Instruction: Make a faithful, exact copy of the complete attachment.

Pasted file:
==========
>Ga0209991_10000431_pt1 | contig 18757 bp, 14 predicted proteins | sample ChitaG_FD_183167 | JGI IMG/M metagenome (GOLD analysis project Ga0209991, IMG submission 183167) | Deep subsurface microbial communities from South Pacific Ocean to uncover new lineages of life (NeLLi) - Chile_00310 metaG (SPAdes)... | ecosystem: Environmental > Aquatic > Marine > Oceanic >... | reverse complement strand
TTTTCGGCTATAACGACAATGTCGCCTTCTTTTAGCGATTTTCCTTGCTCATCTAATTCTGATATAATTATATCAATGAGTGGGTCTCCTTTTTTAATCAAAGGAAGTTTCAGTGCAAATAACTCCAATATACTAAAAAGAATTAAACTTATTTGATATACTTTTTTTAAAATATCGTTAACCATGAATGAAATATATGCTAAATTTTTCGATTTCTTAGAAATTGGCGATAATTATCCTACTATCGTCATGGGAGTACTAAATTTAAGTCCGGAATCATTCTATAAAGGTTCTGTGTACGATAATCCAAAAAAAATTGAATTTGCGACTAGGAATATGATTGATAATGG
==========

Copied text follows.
>Ga0209991_10000431_pt1 | contig 18757 bp, 14 predicted proteins | sample ChitaG_FD_183167 | JGI IMG/M metagenome (GOLD analysis project Ga0209991, IMG submission 183167) | Deep subsurface microbial communities from South Pacific Ocean to uncover new lineages of life (NeLLi) - Chile_00310 metaG (SPAdes)... | ecosystem: Environmental > Aquatic > Marine > Oceanic >... | reverse complement strand
TTTTCGGCTATAACGACAATGTCGCCTTCTTTTAGCGATTTTCCTTGCTCATCTAATTCTGATATAATTATATCAATGAGTGGGTCTCCTTTTTTAATCAAAGGAAGTTTCAGTGCAAATAACTCCAATATACTAAAAAGAATTAAACTTATTTGATATACTTTTTTTAAAATATCGTTAACCATGAATGAAATATATGCTAAATTTTTCGATTTCTTAGAAATTGGCGATAATTATCCTACTATCGTCATGGGAGTACTAAATTTAAGTCCGGAATCATTCTATAAAGGTTCTGTGTACGATAATCCAAAAAAAATTGAATTTGCGACTAGGAATATGATTGATAATGG